The thing that gets us stuck isn’t us. It’s the script that we’ve decided is our only option.

Call it out. Realize that it’s not the only option. A script doesn’t always feel like a choice, but until we realize we’re running one, it’s unlikely we can do the hard work it takes to change it.

Rewrite the script, rewrite the outcome.


The ostracod is extinct. Over millions of years, with good reasons at every step, it evolved to become the creature it was.

And when we add up all of those little steps, we end up with a creature that was no longer fit for its environment.

Organizations develop like this. So do work practices, cultural systems and “the way we do things around here.”

I’m sure there was a really good reason twenty years ago for all the steps that are now involved in the thing you do right now, but your competitor, the one who is starting from scratch, is skipping most of them.

Every day we get a new chance to begin again. And if you don’t, someone else will.

[Update! I apologize to all fans of the ostracodish. While some types are gone, it is very much not extinct. Which I’m glad about, even if the metaphor isn’t as good.]

Personal velocity

Why do bikes stay stable when you ride them (and fall down when you stop)?

A tiny reason is the gyroscopic stability of the wheels, but the real reason is the forward momentum of the rider. And we learn the first day we’re on the bike that forward motion is essential or we’re in trouble.

In our fast-moving world, it’s easy to get hooked on personal velocity. What’s in your inbox? Did someone follow you in the last ten seconds? Where’s the beep and the beep and the beep from your last post?

Perhaps we talk faster, interrupt, talk over, invent, dissect, criticize and then move on to the next thing. Boom, boom, boom.

Don’t want to fall off the bike.

But life isn’t a bike. It works fine if we take a moment and leave space for the person next to us to speak.

Are you going fast without getting anywhere?

We can get hooked on systems that want us to get hooked, on platforms that use our effort as their product, our emotions as fodder for their next milestone.

Doing something new simply because we’re worried that the old thing we were doing a minute ago isn’t fast enough is a waste. The crowd might enjoy it, but in the long run, it diminishes our contributions and our joy.

I could just as easily write about the person who is stuck, sitting in the back of the room, the corner of the Zoom, looking for deniability and a place to hide. That person with no velocity has ceased to contribute and might be in as much pain as the person who’s doing nothing but maintaining high personal velocity.

Somewhere in between the two, as in most things, is the place we’d like to be.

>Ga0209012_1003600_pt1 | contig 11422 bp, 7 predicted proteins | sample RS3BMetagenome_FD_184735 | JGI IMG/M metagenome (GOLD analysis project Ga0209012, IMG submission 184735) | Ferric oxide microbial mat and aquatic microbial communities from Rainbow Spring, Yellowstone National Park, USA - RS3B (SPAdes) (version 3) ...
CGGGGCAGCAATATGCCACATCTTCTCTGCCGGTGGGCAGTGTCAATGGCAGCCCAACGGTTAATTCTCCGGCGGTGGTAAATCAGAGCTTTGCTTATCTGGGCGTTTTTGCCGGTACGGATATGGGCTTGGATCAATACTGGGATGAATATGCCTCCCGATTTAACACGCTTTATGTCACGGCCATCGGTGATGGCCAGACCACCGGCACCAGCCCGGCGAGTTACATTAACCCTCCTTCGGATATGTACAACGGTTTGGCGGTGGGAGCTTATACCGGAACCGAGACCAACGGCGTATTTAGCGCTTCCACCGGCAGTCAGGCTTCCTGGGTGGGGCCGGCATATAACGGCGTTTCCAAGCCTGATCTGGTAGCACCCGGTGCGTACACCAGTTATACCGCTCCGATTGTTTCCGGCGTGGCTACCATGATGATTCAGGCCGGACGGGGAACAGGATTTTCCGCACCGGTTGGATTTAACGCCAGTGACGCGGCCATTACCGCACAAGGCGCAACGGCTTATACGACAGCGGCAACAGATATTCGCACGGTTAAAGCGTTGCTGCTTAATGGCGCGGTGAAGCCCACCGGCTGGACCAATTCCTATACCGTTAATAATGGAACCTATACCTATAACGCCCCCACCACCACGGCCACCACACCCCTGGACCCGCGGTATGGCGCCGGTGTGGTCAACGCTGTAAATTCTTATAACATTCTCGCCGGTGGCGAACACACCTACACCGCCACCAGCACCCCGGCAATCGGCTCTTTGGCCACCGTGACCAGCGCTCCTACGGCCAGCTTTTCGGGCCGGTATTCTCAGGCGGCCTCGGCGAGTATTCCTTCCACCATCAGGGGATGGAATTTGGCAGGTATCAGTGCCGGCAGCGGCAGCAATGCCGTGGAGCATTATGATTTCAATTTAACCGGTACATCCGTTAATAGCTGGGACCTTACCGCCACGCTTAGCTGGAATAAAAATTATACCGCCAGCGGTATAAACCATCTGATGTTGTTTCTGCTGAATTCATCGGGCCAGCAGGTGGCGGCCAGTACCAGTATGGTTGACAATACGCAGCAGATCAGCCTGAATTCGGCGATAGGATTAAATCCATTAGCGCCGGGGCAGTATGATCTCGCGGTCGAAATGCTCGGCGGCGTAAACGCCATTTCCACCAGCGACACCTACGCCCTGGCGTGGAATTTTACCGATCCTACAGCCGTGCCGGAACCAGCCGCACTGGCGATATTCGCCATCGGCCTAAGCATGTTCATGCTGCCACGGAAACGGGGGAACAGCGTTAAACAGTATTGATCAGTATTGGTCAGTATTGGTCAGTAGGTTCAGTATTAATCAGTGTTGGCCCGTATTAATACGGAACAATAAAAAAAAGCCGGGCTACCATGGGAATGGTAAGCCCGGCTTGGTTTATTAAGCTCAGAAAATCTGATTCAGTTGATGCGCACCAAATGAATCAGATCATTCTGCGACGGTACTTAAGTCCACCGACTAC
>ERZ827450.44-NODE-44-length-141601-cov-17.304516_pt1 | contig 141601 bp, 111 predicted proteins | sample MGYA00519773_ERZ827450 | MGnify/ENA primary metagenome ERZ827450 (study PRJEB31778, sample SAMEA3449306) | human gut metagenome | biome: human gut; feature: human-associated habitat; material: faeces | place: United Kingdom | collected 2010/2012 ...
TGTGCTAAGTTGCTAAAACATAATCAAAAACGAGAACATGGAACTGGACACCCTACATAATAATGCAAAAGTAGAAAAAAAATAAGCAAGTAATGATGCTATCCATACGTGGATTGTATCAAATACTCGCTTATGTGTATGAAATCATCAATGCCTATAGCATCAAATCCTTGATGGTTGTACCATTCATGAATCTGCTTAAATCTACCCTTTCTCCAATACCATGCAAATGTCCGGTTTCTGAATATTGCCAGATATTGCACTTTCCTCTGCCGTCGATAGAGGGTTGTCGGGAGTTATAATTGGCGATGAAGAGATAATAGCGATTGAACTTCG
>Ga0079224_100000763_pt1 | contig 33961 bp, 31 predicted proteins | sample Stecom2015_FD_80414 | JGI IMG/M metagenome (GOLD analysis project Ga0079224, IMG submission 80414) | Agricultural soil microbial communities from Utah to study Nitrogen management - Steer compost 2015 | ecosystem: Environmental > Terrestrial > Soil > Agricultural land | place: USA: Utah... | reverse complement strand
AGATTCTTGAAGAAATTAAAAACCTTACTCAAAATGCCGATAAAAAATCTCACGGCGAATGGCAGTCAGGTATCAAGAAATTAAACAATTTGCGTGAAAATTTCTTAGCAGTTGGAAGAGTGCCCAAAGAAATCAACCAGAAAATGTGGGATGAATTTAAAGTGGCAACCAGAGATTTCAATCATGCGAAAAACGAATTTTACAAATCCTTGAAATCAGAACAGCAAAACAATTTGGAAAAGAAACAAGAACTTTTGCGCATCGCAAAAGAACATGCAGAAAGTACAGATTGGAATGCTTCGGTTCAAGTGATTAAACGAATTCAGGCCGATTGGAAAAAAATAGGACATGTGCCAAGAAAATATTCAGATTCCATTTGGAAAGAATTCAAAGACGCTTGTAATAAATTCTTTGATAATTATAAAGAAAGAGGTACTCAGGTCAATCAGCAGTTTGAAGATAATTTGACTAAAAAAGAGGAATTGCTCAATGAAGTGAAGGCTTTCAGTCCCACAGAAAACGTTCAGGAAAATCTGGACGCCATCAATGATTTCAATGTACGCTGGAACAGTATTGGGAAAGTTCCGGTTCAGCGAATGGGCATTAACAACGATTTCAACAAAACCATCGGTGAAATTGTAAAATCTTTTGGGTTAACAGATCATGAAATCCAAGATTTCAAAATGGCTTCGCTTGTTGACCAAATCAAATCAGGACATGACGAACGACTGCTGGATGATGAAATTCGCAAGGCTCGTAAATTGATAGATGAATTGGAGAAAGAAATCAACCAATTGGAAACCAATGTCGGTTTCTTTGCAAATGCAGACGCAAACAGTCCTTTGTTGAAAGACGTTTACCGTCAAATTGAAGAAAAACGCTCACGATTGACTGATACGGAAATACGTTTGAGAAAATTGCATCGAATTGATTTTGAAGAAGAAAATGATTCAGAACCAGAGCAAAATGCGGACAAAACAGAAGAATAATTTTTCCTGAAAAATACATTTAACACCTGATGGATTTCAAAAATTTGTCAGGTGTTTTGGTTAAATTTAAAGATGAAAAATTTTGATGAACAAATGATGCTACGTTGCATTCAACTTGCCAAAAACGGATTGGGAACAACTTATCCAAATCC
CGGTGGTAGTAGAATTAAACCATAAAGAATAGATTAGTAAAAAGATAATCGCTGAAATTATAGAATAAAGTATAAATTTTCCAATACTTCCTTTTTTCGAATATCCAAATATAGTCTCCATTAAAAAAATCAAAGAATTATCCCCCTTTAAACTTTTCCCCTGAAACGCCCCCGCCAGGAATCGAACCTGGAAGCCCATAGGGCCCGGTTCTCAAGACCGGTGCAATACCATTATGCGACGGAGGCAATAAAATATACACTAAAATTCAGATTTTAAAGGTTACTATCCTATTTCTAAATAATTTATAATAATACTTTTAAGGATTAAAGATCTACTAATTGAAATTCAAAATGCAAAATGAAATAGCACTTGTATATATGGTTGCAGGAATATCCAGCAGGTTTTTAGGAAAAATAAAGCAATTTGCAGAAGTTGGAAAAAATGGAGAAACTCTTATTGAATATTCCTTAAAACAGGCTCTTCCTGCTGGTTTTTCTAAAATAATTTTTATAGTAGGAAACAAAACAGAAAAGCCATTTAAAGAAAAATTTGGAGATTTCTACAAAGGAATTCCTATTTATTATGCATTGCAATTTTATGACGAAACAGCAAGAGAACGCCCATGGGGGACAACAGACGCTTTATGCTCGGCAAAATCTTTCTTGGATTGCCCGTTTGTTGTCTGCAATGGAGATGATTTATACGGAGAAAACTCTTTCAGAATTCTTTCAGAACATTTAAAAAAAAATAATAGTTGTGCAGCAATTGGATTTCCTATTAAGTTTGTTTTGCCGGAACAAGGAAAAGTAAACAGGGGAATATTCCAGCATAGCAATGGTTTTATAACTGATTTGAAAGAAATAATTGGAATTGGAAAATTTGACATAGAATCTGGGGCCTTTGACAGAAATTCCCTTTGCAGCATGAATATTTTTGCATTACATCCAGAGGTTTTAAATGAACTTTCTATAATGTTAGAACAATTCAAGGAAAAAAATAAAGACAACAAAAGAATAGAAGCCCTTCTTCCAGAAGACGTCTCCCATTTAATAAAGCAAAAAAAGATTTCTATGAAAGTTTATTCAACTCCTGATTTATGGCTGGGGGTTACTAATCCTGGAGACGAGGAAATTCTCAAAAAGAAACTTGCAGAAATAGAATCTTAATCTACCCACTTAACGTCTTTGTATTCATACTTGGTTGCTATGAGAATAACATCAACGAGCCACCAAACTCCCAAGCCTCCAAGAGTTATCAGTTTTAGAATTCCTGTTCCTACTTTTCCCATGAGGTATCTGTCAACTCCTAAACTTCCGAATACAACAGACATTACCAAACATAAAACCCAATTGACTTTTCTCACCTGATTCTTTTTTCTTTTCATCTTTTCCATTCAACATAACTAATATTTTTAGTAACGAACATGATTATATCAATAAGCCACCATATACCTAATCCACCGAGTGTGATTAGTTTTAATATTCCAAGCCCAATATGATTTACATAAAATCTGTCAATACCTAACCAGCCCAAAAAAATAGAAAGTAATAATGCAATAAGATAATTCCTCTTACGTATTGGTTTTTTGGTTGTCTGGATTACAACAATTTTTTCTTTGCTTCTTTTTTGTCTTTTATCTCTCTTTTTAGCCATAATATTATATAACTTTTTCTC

The control/responsibility matrix

Alert readers of my last two posts have probably guessed what this one is about.

The control/responsibility matrix (click to enlarge)

People make choices about their preferences for control and for taking responsibility. When we combine those choices, we end up with a simple matrix.

In the top right is an ideal combination. Someone with control and authority who also takes responsibility when things go wrong. This creates a useful feedback loop, because they can actually do something about the problems they caused.

In the bottom right is a disaster waiting to happen. This is brittle megalomaniac, Robert Moses, the builder, who spent nearly a century paving New York while neglecting housing and other social justice issues, but never took responsibility for any of the effects of his work. People who grab control and avoid responsibility are often easily identified because they spend a lot of time whining.

In the top left corner is someone who truly cares. They bring huge empathy to the situation, and they help people feel seen. Alas, because they don’t have power (either because it’s been denied to them or because they avoid it), their willingness to take responsibility is sort of hollow. This is one reason that frontline workers that are required to exert emotional labor and empathy on the job so often burn out.

And finally, in most situations, most people are in the bottom left. The system pushes us to be cogs, to accept what’s given in exchange for being let off the hook and not being held responsible for what happens next.

In many situations, we have the freedom to choose. We can choose a quadrant or we can choose not to participate. And if we’re lucky or care enough, we can choose who to vote for, who to work for and where we’re headed.